The Pacific Northwest Pollution Prevention Resource Center and Freight Wing are working with Interstate on the project.
"We've tested the side skirts for the past few years and have seen up to a 5 percent improvement in fuel economy depending upon the route and the speed we're traveling," said Lee Owens, senior vice president of maintenance and facilities for Interstate. "The higher the average speed, the better the performance. We also tested durability - a huge factor for us in deciding which side skirts to purchase. We chose the Freight Wing product because it was more resilient than others we tested."
The side skirts are constructed of durable plastic panels, combined with a flexible bracing system designed to absorb and deflect both ground and side impacts.
Without the EPA grant, Interstate Distributor would be seeing a return on investment of less than two years, Owens said, but the grant cuts that time by a third. "We think it's a great thing that the EPA is stepping up to help companies implement fuel and emission savings technology," he said.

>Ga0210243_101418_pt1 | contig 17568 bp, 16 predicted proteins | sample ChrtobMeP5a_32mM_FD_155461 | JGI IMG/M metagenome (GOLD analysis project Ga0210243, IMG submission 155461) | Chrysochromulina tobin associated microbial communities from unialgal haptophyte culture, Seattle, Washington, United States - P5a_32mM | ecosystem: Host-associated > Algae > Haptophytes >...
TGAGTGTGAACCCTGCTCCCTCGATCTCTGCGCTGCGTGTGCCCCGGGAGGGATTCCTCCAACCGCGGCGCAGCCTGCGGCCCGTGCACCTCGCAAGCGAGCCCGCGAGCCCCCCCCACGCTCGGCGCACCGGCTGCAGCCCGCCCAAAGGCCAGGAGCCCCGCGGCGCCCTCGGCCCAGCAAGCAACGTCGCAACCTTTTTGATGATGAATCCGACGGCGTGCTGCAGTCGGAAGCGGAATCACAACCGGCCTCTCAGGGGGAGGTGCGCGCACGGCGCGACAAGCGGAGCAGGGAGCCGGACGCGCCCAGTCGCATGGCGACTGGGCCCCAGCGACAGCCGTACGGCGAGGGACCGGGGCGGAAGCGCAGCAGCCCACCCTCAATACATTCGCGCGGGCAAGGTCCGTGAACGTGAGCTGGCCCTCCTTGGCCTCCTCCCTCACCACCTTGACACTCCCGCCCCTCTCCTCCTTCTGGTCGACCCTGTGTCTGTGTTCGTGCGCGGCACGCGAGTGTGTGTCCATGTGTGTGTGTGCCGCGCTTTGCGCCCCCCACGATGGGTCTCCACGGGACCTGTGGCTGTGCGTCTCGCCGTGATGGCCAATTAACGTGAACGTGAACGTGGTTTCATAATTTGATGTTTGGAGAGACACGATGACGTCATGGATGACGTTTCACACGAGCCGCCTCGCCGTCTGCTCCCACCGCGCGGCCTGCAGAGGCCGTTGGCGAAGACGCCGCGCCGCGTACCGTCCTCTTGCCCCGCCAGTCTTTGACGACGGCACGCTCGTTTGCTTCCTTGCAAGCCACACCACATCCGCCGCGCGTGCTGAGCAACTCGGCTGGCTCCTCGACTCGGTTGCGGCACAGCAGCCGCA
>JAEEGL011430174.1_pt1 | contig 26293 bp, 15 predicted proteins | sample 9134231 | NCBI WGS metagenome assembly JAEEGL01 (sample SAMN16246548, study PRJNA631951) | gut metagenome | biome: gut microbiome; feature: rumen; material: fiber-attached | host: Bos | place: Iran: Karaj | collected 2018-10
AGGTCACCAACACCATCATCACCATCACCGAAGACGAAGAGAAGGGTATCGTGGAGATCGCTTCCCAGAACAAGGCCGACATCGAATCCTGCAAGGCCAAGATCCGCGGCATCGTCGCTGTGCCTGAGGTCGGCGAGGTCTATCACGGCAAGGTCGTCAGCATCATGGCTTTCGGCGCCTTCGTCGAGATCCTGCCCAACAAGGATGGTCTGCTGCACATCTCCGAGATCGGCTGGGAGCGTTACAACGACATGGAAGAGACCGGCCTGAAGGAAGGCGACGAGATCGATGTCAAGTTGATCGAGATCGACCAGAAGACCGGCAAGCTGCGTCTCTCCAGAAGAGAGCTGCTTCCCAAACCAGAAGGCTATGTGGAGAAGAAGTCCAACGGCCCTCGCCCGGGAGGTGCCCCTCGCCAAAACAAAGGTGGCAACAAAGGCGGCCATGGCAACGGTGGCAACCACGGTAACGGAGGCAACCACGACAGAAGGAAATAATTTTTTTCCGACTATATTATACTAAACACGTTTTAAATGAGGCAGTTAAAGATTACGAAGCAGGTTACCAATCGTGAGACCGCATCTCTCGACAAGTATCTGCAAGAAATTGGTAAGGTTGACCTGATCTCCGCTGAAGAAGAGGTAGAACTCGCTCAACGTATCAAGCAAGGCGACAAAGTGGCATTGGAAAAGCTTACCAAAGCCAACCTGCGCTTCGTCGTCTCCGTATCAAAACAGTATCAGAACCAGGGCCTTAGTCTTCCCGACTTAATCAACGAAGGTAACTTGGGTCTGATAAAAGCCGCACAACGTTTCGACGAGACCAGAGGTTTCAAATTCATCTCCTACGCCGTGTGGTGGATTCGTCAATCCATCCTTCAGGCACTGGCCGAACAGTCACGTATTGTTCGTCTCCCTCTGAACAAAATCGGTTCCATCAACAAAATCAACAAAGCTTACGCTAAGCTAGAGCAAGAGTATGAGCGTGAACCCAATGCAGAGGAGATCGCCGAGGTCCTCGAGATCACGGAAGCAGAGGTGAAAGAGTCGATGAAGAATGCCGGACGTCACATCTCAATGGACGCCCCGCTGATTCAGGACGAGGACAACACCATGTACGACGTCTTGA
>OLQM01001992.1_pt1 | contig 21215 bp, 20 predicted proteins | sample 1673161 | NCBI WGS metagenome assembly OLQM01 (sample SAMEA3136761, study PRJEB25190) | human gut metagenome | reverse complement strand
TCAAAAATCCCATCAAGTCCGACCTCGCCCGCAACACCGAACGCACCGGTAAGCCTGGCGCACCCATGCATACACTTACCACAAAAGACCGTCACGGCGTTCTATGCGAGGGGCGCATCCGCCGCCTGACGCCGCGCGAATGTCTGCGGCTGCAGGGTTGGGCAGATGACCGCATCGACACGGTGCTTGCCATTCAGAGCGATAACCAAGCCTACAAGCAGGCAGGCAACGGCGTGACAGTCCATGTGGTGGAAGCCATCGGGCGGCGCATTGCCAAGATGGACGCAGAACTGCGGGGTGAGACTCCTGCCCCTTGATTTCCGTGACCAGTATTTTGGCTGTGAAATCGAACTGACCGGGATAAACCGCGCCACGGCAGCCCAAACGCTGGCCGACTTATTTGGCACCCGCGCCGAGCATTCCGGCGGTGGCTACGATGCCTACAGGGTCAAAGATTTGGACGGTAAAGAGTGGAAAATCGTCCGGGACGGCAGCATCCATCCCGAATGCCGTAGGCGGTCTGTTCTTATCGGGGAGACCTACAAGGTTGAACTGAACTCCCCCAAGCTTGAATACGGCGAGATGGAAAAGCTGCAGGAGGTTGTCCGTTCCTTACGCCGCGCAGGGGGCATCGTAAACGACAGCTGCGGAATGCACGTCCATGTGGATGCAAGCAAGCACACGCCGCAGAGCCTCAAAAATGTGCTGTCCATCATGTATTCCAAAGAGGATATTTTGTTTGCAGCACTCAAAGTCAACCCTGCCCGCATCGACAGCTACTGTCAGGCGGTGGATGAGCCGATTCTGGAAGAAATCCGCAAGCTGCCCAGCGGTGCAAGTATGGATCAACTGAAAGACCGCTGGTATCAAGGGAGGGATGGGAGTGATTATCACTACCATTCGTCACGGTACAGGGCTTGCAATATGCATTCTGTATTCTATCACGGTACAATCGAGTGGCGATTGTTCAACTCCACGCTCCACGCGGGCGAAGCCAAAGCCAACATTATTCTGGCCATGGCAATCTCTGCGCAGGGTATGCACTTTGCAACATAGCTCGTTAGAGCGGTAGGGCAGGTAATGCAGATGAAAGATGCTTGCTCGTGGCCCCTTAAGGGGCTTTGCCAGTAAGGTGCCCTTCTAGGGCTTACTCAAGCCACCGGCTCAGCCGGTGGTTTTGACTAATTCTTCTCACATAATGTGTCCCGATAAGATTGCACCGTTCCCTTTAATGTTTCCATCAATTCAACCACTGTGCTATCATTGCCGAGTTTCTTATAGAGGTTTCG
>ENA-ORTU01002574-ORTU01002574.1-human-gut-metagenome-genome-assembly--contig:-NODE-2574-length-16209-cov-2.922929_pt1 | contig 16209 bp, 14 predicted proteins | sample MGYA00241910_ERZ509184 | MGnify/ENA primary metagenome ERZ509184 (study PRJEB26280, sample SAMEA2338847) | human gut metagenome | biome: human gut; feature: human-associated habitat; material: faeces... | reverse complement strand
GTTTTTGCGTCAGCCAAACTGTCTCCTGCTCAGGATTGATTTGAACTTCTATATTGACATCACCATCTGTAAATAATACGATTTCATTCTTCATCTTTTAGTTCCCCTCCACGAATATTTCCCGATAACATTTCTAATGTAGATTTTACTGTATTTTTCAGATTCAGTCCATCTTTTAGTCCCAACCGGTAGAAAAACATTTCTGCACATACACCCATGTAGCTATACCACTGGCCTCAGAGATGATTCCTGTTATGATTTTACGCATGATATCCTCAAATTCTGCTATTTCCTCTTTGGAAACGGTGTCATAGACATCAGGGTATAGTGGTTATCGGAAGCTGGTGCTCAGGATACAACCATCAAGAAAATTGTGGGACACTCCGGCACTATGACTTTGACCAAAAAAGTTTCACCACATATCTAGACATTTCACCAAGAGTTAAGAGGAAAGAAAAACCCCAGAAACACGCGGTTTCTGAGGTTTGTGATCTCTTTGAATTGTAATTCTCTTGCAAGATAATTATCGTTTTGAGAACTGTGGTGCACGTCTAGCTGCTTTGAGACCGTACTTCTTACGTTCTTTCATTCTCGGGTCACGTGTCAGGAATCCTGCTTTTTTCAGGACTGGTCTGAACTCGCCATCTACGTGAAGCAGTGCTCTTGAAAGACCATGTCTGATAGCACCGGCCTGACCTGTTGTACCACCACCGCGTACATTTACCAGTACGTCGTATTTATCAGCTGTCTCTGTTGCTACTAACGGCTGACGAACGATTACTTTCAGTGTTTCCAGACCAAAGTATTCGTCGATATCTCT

The Aeroflex side skirts reduce aerodynamic drag by preventing wind from hitting the trailer's wheels and axles, said Sean Graham, president of Freight Wing. They have been SmartWay verified and tested to increase fuel economy by 7 percent in independent SAE/TMC J1321 track testing conducted by Energotest 2008.
According to PPRC, the Interstate project is expected to save 1.1 million gallons of diesel a year, over 16 million gallons over the lifespan of the skirts, while preventing 182,633 tons of greenhouse gas emissions.
Owens said Interstate will continue to outfit its remaining long-haul trailers with side skirts after this project is completed. "We see the future for aerodynamic technologies as a key ingredient for reduction of green house gases and reduction of carbon footprint," he said. "Our plan is to be 100 percent compliant with the CARB mandate as it is presented now."
Another EPA DERA opportunity is expected to be announced in October 2010. Fleets need to work with a non-profit organization, such as PPRC, to apply for funding.